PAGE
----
Most states mandate continuing education (CE) hours to maintain your PE license. This requirement ensures that licensed professionals stay informed about the latest technologies and industry standards. Think of CE as an investment in your career growth. Identify approved CE providers and schedule relevant courses that fulfill your state’s requirements while expanding your knowledge base in areas that align with your career goals.

By recognizing these challenges and implementing these strategies, new PEs can approach their careers with confidence and a clear roadmap for success. Remember, the PE license is not a finish line but a stepping stone to a fulfilling and rewarding engineering career.

Frequently Asked Questions:

1- Should I list the licensed state on my PE business cards?

No, you do not have to mention your licensed state name on your PE business cards until you are obliged by your state board. However, you should still add it to your PE stamp or seal.

2- Do I have to display my Professional Engineer wall certificate?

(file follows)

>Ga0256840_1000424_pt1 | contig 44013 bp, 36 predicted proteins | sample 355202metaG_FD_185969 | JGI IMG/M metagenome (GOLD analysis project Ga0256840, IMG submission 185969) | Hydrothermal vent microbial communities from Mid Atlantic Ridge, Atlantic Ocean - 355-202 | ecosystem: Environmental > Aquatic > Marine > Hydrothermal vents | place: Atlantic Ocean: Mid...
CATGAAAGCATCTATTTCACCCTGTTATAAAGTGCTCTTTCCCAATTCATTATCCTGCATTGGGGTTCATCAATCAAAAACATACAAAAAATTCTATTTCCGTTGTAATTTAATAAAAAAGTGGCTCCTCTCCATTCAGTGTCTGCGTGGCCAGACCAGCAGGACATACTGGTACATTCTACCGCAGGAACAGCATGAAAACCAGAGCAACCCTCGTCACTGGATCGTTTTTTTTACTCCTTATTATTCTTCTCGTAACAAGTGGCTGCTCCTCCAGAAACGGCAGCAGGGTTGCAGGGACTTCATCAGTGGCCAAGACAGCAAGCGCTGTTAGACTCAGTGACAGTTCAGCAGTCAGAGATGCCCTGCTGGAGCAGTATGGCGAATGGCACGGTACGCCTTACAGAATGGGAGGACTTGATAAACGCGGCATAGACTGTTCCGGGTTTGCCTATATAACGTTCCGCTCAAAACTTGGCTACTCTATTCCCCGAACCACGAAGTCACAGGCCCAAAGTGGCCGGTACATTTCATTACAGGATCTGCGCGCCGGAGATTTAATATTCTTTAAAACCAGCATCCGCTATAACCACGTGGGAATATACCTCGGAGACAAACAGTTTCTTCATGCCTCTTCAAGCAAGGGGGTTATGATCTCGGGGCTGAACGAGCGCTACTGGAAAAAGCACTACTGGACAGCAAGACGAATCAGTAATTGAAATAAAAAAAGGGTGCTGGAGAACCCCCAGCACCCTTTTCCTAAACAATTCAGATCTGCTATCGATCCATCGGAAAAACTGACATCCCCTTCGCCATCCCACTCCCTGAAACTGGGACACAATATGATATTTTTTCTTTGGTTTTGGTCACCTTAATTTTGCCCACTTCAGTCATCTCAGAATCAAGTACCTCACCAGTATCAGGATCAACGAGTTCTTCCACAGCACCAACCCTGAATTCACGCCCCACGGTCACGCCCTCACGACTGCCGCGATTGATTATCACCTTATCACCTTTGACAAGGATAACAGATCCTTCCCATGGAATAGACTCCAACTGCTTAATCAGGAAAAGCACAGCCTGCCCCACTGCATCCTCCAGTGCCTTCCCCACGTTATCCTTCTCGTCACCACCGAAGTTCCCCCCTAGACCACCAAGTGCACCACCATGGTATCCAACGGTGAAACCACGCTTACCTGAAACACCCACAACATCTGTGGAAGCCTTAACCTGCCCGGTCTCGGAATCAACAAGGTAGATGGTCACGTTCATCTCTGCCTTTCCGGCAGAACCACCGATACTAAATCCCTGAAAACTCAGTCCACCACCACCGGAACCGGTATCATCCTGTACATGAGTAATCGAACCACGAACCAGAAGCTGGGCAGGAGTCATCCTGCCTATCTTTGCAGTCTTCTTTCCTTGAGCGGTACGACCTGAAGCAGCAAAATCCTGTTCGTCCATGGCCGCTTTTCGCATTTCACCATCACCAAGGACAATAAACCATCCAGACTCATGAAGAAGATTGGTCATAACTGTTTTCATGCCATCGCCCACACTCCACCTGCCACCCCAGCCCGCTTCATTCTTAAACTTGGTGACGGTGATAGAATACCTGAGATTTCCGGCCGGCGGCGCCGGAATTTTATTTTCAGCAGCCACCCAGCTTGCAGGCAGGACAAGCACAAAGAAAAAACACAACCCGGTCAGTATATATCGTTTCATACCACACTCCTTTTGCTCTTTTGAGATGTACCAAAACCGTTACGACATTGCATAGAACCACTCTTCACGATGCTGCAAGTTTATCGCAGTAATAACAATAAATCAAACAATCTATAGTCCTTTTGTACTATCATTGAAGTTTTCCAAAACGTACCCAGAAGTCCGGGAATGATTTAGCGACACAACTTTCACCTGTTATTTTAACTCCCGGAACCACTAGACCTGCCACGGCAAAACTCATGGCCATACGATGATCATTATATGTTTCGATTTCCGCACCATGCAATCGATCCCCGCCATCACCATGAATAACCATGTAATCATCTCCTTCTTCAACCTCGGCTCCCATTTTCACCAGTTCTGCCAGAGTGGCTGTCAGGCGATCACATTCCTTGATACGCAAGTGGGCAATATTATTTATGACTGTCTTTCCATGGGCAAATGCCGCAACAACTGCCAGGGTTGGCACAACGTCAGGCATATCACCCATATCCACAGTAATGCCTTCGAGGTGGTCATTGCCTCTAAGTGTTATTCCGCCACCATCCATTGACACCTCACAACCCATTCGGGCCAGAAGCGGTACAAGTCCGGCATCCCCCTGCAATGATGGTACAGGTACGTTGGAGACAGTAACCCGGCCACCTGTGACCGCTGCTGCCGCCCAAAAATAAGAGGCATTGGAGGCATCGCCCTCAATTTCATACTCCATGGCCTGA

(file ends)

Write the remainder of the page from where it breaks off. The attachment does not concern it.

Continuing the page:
In general, you are not often required to showcase your wall certificate. However, states such as California require you to notify your customers of your professional engineer license. One approach to meet this requirement is to exhibit your wall certificate. But, It’s important to keep in mind that you are not required to display your wall certificate if your corporation fits the industrial exemption.

3- Where do I get my PE stamp or PE seal?

You can get your PE stamp or seal from most big office supply stores that manufacture custom stamps. One of the “stock” designs typically offered is engineering stamps, which you can also purchase online. In general, stamps cost less than $30, whereas mechanical embossing seals cost around $40. Typically, stores don’t ask for evidence of your professional engineering certification to buy a PE stamp or seal. Misusing stamps and seals is prohibited, and the acquisition is not.